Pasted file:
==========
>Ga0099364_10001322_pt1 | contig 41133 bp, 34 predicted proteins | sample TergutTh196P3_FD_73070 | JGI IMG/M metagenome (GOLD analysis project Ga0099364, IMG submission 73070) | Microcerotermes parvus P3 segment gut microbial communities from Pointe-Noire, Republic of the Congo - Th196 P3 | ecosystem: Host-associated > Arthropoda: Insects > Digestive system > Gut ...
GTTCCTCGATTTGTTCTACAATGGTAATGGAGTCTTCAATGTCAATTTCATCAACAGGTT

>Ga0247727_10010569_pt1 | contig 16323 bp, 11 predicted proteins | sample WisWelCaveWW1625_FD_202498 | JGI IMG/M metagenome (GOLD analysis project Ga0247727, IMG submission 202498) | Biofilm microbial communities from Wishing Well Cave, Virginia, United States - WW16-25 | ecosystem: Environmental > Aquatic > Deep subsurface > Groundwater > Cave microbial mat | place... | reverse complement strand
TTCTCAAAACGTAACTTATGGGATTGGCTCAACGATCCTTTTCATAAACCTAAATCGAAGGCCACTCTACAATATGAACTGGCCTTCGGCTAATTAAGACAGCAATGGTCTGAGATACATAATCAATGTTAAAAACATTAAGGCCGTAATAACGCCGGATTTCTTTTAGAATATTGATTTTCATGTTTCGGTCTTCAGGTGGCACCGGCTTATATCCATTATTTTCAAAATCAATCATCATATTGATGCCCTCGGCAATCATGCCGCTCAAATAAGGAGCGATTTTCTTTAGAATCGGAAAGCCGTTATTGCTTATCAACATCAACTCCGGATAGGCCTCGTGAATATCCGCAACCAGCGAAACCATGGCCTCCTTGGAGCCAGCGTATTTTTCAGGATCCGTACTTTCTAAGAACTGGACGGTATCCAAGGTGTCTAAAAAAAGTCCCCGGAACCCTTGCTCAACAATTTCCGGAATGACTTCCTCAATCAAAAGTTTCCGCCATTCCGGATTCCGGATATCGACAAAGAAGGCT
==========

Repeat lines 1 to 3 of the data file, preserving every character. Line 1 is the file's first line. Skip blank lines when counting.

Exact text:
>Ga0099364_10001322_pt1 | contig 41133 bp, 34 predicted proteins | sample TergutTh196P3_FD_73070 | JGI IMG/M metagenome (GOLD analysis project Ga0099364, IMG submission 73070) | Microcerotermes parvus P3 segment gut microbial communities from Pointe-Noire, Republic of the Congo - Th196 P3 | ecosystem: Host-associated > Arthropoda: Insects > Digestive system > Gut ...
GTTCCTCGATTTGTTCTACAATGGTAATGGAGTCTTCAATGTCAATTTCATCAACAGGTT

>Ga0247727_10010569_pt1 | contig 16323 bp, 11 predicted proteins | sample WisWelCaveWW1625_FD_202498 | JGI IMG/M metagenome (GOLD analysis project Ga0247727, IMG submission 202498) | Biofilm microbial communities from Wishing Well Cave, Virginia, United States - WW16-25 | ecosystem: Environmental > Aquatic > Deep subsurface > Groundwater > Cave microbial mat | place... | reverse complement strand